group by s.Day, s.TimeSlot
having count(*) = @TimeSlotsNeeded

Day                     TimeSlot    EndTime
----------------------- ----------- -----------
2007-01-01 00:00:00.000 1           3
2007-01-02 00:00:00.000 1           3
2007-01-02 00:00:00.000 2           4
2007-01-02 00:00:00.000 6           8
2007-01-03 00:00:00.000 4           6

(5 row(s) affected)

Print | posted on Tuesday, May 15, 2007 9:52 AM | Filed Under [ T-SQL Techniques Efficiency Links DateTime Data ]

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# re: SQL Challenge Response: Finding Consecutive Available Blocks in a Schedule

Does this deal correctly with data where there are 4 open slots in a row, where you need to get 0-1-2 and 1-2-3. Your sample data doesn't have such a run (and I don't have sqlserver so I'll have to mess with the sql to find out).
5/15/2007 11:16 AM | codist
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# re: SQL Challenge Response: Finding Consecutive Available Blocks in a Schedule

Right now, it will just return

0-3

meaning that you can pick any 3 consecutive timeslots within that range, which I feel is a good, clear answer that should meet the needs. I don't believe the specification indicated how to return such results.

For example, if I need to schedule an hour of time, typically I would only need to know that I can schedule any hour between 12:00 and 5:00, not that I can schedule 12-1 or 12:30-1:30 or 1-2 or 1:30-2:30, etc ...
5/15/2007 11:41 AM | Jeff
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# re: SQL Challenge Response: Finding Consecutive Available Blocks in a Schedule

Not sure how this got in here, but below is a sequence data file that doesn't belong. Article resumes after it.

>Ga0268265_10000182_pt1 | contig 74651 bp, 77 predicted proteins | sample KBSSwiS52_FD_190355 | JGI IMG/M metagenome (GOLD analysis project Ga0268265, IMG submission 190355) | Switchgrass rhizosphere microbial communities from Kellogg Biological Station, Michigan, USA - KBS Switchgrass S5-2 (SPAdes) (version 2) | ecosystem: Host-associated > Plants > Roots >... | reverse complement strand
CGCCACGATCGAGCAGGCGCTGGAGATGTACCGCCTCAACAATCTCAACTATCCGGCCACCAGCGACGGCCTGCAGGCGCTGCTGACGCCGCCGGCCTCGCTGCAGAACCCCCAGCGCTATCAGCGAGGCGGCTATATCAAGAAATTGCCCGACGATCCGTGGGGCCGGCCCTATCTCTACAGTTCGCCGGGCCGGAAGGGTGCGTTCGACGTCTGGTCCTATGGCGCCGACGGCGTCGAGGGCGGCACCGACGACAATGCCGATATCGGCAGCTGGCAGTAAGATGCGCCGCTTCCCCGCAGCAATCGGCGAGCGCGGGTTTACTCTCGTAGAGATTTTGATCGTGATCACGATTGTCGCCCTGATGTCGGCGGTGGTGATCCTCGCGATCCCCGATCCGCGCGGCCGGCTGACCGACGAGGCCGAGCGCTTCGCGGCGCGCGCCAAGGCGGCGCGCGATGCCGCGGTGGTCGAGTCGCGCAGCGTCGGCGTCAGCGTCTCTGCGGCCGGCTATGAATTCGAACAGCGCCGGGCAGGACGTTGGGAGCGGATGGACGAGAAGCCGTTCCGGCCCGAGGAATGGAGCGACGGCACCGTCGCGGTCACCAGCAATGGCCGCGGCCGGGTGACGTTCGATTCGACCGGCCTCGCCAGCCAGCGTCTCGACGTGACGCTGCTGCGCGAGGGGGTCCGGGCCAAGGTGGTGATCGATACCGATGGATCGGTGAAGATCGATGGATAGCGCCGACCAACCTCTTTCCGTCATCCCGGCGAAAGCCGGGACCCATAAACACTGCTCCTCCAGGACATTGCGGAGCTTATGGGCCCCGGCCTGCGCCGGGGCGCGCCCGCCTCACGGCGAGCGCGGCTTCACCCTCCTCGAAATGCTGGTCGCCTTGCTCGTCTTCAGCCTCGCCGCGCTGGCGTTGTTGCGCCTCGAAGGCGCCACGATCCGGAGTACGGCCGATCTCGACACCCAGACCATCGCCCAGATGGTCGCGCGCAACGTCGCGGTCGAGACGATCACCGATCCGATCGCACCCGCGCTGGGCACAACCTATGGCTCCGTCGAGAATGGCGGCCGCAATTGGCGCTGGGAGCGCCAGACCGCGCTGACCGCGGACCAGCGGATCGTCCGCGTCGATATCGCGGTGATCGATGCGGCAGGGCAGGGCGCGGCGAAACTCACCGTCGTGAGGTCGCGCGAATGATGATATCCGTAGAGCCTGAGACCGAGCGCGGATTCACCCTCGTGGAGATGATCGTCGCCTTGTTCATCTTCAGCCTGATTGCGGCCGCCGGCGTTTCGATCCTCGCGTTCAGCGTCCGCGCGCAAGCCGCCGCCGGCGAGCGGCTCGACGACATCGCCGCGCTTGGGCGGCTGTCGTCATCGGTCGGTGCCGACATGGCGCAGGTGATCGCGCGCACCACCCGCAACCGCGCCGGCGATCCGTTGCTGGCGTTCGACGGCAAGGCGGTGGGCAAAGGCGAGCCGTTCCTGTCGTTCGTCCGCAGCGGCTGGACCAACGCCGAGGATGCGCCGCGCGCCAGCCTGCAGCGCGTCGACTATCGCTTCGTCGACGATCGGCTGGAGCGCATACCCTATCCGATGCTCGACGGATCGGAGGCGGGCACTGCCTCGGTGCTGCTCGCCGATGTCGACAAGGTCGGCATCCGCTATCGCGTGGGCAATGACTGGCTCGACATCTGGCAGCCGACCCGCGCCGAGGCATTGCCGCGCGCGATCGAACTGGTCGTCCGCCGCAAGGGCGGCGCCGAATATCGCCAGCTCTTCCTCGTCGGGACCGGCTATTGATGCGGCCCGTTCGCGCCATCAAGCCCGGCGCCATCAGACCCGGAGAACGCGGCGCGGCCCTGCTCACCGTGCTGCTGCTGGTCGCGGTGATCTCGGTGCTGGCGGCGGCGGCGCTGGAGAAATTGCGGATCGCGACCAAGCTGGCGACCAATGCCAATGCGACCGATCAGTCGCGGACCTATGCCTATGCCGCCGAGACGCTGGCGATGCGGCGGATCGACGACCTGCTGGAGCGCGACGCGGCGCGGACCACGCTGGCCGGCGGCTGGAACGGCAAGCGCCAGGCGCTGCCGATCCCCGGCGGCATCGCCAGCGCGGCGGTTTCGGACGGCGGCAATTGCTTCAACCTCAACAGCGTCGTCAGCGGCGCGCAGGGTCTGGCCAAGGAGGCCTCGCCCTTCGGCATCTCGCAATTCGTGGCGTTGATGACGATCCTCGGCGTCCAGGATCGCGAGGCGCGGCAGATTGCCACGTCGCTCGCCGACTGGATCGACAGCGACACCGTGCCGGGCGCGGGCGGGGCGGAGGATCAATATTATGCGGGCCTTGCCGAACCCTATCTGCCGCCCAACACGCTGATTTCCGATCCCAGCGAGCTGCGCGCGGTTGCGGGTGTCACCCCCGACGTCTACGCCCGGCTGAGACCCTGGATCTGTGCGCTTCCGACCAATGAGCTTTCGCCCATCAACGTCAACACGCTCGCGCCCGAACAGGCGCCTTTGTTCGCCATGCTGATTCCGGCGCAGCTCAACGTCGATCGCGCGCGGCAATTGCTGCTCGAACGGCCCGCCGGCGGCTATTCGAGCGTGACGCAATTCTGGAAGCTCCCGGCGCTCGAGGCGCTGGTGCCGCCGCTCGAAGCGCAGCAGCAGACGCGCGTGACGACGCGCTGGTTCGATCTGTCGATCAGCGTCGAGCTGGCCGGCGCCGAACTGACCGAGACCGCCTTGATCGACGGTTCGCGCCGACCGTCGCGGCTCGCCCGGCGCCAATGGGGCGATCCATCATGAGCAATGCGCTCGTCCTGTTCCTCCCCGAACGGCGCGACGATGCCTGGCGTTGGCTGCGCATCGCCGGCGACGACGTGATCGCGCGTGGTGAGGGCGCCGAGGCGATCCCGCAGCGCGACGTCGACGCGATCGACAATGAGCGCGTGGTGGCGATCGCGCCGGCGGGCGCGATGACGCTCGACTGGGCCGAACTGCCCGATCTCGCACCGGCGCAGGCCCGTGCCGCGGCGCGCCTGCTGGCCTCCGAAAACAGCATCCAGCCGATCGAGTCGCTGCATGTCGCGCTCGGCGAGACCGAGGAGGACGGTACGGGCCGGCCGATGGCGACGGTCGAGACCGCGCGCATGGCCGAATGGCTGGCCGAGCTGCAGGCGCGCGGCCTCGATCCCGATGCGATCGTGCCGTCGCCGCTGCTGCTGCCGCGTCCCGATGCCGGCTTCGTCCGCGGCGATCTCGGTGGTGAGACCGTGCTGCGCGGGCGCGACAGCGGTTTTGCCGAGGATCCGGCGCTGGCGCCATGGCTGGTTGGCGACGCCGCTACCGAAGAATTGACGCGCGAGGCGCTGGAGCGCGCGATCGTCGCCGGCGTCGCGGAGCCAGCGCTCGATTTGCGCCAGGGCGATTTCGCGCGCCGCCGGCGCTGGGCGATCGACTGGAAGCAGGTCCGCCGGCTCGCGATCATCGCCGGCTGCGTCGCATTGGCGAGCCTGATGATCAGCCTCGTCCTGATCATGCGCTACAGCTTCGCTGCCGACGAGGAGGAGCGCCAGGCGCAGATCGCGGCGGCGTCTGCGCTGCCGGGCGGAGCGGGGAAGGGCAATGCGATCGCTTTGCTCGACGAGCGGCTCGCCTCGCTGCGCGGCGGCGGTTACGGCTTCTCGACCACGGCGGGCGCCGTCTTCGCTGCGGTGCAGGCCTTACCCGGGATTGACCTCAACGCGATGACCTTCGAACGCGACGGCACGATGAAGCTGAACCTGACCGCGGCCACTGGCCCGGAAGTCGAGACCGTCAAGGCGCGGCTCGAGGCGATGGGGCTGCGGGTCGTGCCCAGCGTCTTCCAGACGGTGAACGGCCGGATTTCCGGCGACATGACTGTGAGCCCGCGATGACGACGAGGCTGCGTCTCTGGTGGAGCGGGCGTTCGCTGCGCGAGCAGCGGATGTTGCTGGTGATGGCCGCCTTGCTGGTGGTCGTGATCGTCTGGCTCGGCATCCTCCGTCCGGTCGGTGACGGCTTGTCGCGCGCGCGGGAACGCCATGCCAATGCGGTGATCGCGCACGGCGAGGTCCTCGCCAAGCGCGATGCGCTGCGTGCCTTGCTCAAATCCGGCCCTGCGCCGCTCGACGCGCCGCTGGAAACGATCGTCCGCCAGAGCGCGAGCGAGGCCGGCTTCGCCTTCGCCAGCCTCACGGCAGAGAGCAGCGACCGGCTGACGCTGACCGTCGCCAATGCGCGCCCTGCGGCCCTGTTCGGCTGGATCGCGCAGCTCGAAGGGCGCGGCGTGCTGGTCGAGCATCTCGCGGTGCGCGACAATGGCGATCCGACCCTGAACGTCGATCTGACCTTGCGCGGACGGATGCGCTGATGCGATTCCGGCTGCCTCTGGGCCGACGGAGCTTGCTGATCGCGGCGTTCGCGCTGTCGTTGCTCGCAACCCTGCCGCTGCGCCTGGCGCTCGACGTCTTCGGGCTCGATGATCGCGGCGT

Article has been updated to show two solutions, the second returns the data that you are looking for.
5/15/2007 12:25 PM | Jeff
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# re: SQL Challenge Response: Finding Consecutive Available Blocks in a Schedule

Whohoo, #2 works! I knew it was some kind of cross-join but never quite got the idea right.
5/15/2007 2:50 PM | codist
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# re: SQL Challenge Response: Finding Consecutive Available Blocks in a Schedule

Select t1.ID as slot1,SUM(CASE WHEN t2.ID = (t1.ID + 1) THEN 1 ELSE 0 END) as status from test t1 inner join test t2 on t1.Number = t2.Number WHERE t1.Number = 1 AND t2.Number = 1 GROUP BY t1.ID ORDER BY t1.ID

table test is as follows : The number 1 indicates a blank slot...ID is the time slot ID. Eight half hour time slots and we need to find whether there are any two consecutive half hour slots....basically i have chosen 2 as the number but it can be parametrized..
ID Number
----------- -----------
1 1
2 1
3 2
4 1
5 1
6 1
7 3
8 1
6/11/2007 11:41 AM | Deepak
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# re: SQL Challenge Response: Finding Consecutive Available Blocks in a Schedule

Hello, I have a similar challenge, which is inspired by the one presented here.
Here it is:
I have a table t1 with columns like this: ID int, value int.


ID value
----------- -----------
1 1
2 1
3 2
4 5
5 5
6 5
7 3
8 1
9 0
10 11
11 24
12 17
13 2
14 1
15 1
16 23
17 15
18 17
19 0
20 1

The challenge is to present a result set which is based on several parameters. Show the startingID and the EndingID of all consecutive records with value greater than 10 and with more than 2 consecutive occurrences. Also, show the first value of the set, the last value, and the min and max value of the current consecutive occurrence group.

The above query based on the data in t1 would return the following:

StartingID EndingID StartingValue EndingValue MinValue MaxValue
10 12 11 17 11 24
16 18 23 17 15 23


I hope this challenge can be solved in sql server 2005/2008.
9/20/2009 2:51 AM | Bob